As I said earlier, acting in the long-term interest of the Australian environment—and indeed the global environment, if you consider our oceans and our climate—requires sound economic management. In fact, such action epitomises sound economic management. Spending money to save the environment is not largesse—it is sensible and prudent action. It is taking out insurance for our children and their children. It is easy to cut these programs now. Trim $650 million from the Murray Darling Basin Plan over the forward estimates and perhaps it inflates your budget bottom line. But what is the long-term cost of this?

Consider for a moment what the science is telling us about the impacts of climate change. If no action is taken there will be a cost to government across a range of budgetary areas—roads and infrastructure, health and environment to name just a few. What will this do for the budget bottom line? Pricing carbon allows us to deal with this challenge now while also allowing our economy to grow. It decouples economic growth from pollution. Australia has recorded uninterrupted growth for 22 years and yet last financial year was the first time this occurred without a corresponding increase in pollution.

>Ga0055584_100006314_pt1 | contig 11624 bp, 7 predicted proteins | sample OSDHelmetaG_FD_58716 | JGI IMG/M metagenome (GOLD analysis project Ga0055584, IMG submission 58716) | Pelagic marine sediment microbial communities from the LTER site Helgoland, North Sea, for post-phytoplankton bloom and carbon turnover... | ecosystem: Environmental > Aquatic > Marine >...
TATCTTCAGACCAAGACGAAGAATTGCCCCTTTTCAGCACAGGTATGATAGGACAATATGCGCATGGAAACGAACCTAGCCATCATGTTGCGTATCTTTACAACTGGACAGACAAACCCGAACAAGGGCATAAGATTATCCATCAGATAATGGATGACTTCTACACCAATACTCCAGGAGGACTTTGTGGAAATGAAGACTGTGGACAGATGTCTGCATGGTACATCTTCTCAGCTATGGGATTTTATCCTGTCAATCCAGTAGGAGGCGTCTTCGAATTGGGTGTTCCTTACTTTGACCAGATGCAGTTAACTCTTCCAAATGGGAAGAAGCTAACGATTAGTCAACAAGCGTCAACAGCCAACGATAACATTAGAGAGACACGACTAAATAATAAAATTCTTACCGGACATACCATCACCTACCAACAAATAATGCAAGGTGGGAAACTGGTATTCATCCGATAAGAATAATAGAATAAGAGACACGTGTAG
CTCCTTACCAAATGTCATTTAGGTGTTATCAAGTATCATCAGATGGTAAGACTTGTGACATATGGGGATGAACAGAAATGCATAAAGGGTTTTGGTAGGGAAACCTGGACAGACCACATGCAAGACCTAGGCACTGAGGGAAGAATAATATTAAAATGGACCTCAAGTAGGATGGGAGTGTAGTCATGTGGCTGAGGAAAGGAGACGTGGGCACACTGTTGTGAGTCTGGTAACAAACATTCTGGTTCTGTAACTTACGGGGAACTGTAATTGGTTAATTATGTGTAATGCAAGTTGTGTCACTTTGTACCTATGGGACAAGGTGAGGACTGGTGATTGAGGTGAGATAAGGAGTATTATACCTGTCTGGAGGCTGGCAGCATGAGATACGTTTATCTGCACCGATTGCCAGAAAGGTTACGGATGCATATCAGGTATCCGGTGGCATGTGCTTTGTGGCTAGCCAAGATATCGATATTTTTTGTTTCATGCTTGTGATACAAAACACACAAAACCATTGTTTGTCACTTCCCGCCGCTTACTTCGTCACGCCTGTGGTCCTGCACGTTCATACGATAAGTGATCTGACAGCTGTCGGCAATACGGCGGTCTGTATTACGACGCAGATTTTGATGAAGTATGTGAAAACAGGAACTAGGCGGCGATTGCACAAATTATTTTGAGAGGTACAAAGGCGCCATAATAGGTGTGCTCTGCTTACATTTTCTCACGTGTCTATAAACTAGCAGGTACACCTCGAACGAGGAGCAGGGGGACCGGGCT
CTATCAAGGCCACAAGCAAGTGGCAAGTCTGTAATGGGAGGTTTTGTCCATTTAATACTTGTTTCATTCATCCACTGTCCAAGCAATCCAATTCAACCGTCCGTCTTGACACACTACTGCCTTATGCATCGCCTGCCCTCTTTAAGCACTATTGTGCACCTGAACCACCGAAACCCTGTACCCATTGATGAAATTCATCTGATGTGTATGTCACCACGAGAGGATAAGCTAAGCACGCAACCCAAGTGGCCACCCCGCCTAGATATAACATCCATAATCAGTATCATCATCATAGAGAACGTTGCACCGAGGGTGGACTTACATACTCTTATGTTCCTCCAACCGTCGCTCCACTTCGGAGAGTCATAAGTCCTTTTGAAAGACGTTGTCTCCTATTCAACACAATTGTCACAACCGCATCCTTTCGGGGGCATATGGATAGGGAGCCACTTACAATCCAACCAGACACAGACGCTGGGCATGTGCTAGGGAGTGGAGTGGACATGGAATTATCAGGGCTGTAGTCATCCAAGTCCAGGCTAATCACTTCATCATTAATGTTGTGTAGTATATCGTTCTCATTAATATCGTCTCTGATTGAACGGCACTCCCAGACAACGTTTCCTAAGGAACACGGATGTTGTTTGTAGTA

Many stakeholders with an active advocacy role in this space show the kind of balance and responsibility needed to achieve change: that is, they are prepared to look at where the revenue will come from in order to underwrite the investments needed. The budget submission I mentioned earlier, from the Australian Conservation Foundation, is a perfect example. That submission identifies savings that are nearly ten times the investments that ACF would like to see made in Australia's sustainable future. Of course, that is possible because the creation and encouragement of greater sustainability is not just about policy settings that fund renewable energy, green infrastructure or water resource research. Greater sustainability and resilience can also be pursued or achieved by ensuring that outmoded or unjustified concessions do not persist in relation to activities or practices that run counter to the principles of a sustainable economy.